The Roadmap to Circular Farming in The Netherlands

Published on
November 8, 2018

Since 2015 Student Associations, the Network Smart Fertilization, and the Environmental Economics and Natural Resources Group have been organising the Sustainability Day in Wageningen. The theme of the Sustainability Day of October 10 2018 was the transition from linear to circular farming.

The programme and presentations of the day can be found at

In the morning a “roadmap to circular farming in the Netherlands” was discussed between WUR scientists, policy makers, farmers’ representatives, and businesses in circular fertilization. 

The afternoon programme switched from operational to theoretical perspectives on the transition to circularity. Studies on nested nutrient cycles, efforts to improve soil quality, resource use efficiency, and the importance of well-defined boundaries of agricultural systems across scales were presented.

During the day there was ample discussion on ecological, technical, economic, legal, social, and political dimensions of the transition challenge. Trade regimes and the power of retailers figured in the discussion as well. One of the suggested themes for Sustainability Day 2019 was “market responsibility”.


Source: presentation Martin Scholten

Some of the environmental economic highlights of the discussed transition to circular farming include:

  • The public urgency driving the current transition to circular agriculture and circular economies.
  • Farming as nested socio-ecological systems at different scales, and finding the proper scales/levels to balance and govern resource flows and stocks.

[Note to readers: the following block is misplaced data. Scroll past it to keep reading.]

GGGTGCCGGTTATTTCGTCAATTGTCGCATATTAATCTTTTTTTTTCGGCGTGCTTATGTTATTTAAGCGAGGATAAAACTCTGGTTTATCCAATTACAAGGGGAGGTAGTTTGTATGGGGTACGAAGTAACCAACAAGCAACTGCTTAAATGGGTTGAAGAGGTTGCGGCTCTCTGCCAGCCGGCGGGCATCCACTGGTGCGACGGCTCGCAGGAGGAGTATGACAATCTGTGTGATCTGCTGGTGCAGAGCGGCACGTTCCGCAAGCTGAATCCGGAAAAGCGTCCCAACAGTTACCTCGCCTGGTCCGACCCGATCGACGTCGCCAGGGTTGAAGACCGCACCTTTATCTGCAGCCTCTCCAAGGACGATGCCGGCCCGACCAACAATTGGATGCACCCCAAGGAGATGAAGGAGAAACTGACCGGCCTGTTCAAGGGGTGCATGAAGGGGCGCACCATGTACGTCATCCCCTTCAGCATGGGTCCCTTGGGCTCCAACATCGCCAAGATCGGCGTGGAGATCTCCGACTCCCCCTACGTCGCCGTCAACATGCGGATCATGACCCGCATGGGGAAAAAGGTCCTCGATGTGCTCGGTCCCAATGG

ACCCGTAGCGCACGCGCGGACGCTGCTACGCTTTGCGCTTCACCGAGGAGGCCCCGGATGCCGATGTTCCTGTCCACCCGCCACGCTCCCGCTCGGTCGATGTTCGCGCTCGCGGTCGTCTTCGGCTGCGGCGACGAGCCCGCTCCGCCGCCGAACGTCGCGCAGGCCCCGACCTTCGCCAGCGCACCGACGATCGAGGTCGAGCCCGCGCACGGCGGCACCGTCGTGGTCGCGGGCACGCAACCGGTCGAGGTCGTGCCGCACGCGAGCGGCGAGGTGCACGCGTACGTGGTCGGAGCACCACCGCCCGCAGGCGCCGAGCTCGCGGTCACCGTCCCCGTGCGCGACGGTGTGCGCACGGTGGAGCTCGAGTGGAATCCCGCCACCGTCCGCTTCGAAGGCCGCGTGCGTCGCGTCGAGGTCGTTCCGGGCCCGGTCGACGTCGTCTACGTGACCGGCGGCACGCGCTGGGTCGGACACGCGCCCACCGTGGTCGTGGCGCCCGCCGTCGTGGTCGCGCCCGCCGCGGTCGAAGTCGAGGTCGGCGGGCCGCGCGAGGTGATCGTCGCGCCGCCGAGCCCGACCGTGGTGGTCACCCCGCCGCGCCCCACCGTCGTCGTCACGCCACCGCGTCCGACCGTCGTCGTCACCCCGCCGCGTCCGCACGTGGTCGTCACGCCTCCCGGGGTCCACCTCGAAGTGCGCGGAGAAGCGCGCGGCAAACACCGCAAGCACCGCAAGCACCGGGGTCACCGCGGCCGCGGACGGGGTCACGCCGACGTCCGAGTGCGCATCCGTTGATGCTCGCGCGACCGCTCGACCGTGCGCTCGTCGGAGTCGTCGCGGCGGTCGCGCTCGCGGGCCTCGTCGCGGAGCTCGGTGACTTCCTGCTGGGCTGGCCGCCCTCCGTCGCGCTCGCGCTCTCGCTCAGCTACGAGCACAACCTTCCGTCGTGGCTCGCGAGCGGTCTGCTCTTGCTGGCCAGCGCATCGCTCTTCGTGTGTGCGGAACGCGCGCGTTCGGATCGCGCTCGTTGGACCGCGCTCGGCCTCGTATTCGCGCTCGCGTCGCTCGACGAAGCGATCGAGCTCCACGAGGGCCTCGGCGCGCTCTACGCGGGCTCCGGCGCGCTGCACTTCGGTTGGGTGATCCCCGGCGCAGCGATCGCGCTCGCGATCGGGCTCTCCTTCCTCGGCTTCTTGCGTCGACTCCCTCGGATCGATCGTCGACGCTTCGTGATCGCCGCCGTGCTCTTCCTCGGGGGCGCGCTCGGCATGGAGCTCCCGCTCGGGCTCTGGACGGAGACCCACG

• Technological developments facilitating circularity.
  • The externalities of linear farming and the possibly emerging externalities of circular farming.
  • Institutional arrangements that facilitate markets for circular fertilization.
  • The tension between carrots and stick in promoting circular farming.
  • The sector prefers to renew its license to produce with guiding principles, rather than with legal regulations that are perceived as constraining and even blocking innovation on the pathway to circularity.
  • At the same time, manure legislation has been proven to be effective in limiting emissions and there continues to be a need of effective command-and-control as a policy instrument.
  • Is there a pathway for smarter regulation?

For further information on Sustainability Day and circular farming, you can contact ir. H. (Herre) Bartlema  (06-51596092,

For Sustainability Day and environmental economic perspectives on circular farming and circular economy, you can contact the Chair holder of the Environmental Economics and Natural Resources group prof.dr. EC (Ekko) van Ierland